Allan Kiprono winning in Hannover (© Victah Sailer/organisers)
Running in relatively warm conditions, Kenya's Allan Kiprono and Fate Tola of Germany produced convincing victories at the HAJ Hannover Marathon, an IAAF Silver Label Road Race, on Sunday (9).
In what was his biggest career win, Kiprono clocked 2:09:52 to take the men's race ahead of compatriot Philip Sanga and Norway's Sondre Moen who both clocked 2:10:07 to finish second and third.
In the women's race, Tola clocked 2:27:48 to secure her spot on the German team for the IAAF World Championships London 2017. She was well ahead of Ukraine’s Nataliya Lehonkova and Mulunesh Asefa of Ethiopia, who clocked 2:33:20 and 2:37:27 respectively.
Kiprono bides his time
A group of nine runners passed the half marathon mark in 1:05:04, hitting almost exactly their target time of 65 minutes-flat. While there were still eight men running in the lead at 30 kilometres (1:32:33), the group was reduced to five shortly thereafter. It was then that Sanga, the fastest man in the field with a PB of 2:06:07, who took the lead.
The group stretched out, but Kiprono, Moen, defending champion Lusapho April of South Africa and Nicholas Kamakya of Kenya managed to catch Sanga. He pushed the pace again at around the 35-kilometre point, a moved that whittled the field further. April and Kamakya dropped out of contention but Kiprono and Moen continued to give chase.
With thousands of spectators lining the sunny streets, a thrilling battle for the podium positions began. First it was Moen who dropped back, before Kiprono caught and overtook Sanga with about four kilometres to go before forging onwards to finish unthreatened. Moen also passed Sanga just before the 40-kilometre mark, but their positions were reversed as they approached the finish with Sanga squeezing by for second.
For the 27-year-old Kiprono, Hannover was his first marathon victory.
"I had spoken to Philip during the race and suggested that we should work together," said Kiprono, who ran his 2:09:38 personal best in Frankfurt in 2013. "However he wanted do it all alone. When I took the lead I was never sure I would win. I just gave everything."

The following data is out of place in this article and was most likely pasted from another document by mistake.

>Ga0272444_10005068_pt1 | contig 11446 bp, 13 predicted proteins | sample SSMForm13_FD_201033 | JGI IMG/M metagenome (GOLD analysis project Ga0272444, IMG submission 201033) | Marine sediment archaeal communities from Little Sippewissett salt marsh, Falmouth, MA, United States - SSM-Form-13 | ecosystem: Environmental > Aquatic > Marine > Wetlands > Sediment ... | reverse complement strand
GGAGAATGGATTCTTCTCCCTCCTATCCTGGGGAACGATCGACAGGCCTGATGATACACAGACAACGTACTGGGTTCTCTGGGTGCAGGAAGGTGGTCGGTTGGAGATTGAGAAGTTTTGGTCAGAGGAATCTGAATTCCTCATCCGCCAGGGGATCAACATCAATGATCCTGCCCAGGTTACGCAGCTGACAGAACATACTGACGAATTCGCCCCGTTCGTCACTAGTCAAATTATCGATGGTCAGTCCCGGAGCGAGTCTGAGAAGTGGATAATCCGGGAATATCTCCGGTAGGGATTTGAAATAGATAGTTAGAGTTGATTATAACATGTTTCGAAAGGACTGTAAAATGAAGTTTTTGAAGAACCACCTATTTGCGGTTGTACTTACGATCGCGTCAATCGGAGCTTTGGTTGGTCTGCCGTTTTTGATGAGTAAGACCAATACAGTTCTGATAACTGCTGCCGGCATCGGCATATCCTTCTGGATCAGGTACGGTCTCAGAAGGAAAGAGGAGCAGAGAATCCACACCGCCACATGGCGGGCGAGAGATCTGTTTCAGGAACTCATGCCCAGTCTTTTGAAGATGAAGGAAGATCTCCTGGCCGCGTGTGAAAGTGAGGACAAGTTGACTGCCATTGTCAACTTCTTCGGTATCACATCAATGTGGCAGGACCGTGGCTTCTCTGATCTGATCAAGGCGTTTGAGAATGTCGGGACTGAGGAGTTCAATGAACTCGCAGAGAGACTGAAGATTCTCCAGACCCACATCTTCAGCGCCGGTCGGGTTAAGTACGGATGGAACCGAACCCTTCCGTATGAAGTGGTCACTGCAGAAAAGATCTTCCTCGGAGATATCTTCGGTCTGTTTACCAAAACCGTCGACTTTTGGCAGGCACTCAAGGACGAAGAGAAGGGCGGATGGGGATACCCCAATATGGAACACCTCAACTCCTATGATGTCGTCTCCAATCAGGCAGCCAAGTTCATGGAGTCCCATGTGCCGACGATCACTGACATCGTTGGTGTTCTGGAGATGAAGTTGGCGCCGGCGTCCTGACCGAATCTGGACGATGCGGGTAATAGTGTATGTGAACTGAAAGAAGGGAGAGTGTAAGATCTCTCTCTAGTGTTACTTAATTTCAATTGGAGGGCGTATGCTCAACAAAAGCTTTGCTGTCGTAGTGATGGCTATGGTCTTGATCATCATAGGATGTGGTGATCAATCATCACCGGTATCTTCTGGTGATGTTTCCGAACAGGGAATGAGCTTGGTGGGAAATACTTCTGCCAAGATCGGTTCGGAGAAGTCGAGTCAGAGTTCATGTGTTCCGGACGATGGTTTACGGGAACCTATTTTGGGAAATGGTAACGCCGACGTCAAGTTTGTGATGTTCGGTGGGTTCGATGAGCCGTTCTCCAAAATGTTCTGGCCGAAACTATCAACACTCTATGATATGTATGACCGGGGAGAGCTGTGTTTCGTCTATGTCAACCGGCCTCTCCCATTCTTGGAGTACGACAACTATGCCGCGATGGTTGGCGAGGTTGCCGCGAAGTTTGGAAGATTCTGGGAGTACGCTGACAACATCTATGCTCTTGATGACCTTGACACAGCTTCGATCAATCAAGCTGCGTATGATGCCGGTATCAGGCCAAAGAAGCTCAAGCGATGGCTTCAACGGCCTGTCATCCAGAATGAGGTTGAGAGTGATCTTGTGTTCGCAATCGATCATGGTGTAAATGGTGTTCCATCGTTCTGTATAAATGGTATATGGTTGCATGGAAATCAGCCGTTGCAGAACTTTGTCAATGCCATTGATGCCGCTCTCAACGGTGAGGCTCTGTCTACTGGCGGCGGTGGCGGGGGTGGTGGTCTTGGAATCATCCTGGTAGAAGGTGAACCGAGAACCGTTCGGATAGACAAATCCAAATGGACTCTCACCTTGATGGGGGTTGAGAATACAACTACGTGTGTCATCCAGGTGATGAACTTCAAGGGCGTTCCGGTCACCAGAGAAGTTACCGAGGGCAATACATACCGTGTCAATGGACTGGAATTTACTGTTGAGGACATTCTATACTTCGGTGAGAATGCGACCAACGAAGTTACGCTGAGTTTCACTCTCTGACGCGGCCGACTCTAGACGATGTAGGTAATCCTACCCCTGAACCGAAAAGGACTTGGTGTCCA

But he believes he has more to give.
"I want to go back to Frankfurt in October and improve to 2:06 or 2:07," said Kiprono, who is coached by German Dieter Hogen.
"I got stitches and then I had some stomach problems from 33-k on because I drank too much during the race," said the 26-year-old Moen, who was 19th in the 2016 Olympic marathon and whose previous personal best was 2:12:54.
"It was a pity, because my legs were fine, but whenever I tried to run faster the stomach problems stopped me. It is a pity that I could not break 2:10. However I am very happy about the Norwegian record."
The record he broke was set 30 years ago by Geir Kvernmo who clocked 2:10:17 at the 1987 London Marathon.
Behind Sanga and Moen Kenya's Kamakya finished fourth in 2:11:35. April, a three-time Hannover winner and the course record holder, was fifth in 2:11:41. That performance should secure his selection for August's World Championships squad.
Hopes were high for Germany with national record holder Arne Gabius in the field, but the 36-year-old was forced to drop out in the 32nd kilometre with an achilles tendon problem.
Tola takes command early
In the women’s race Tola left her rivals behind soon after 10 kilometres. At 15 kilometres, reached in 51:48, she was already more than a minute ahead. With split times of 1:13:06 at the half and 1:43:42 at 30 kilometres, she was on target to break the course record of 2:27:07. However, after one of her pacemakers pulled a muscle and dropped out and the other also stopped with about 10 kilometres to go, she suddenly slowed.
"It was strange, because between 36 and 38-k she lost around one minute," said her coach and husband Musa Roba-Kinkal. "Afterwards Fate recovered and was running faster again. But she could no longer break the course record."
"I am happy to win a marathon again," said Tola, who won the Vienna City Marathon in 2011 and 2012. "I am not disappointed regarding the time. It was getting tough without the pacemakers. Now I will concentrate on the preparation for the World Championships in London."
Organisers for the IAAF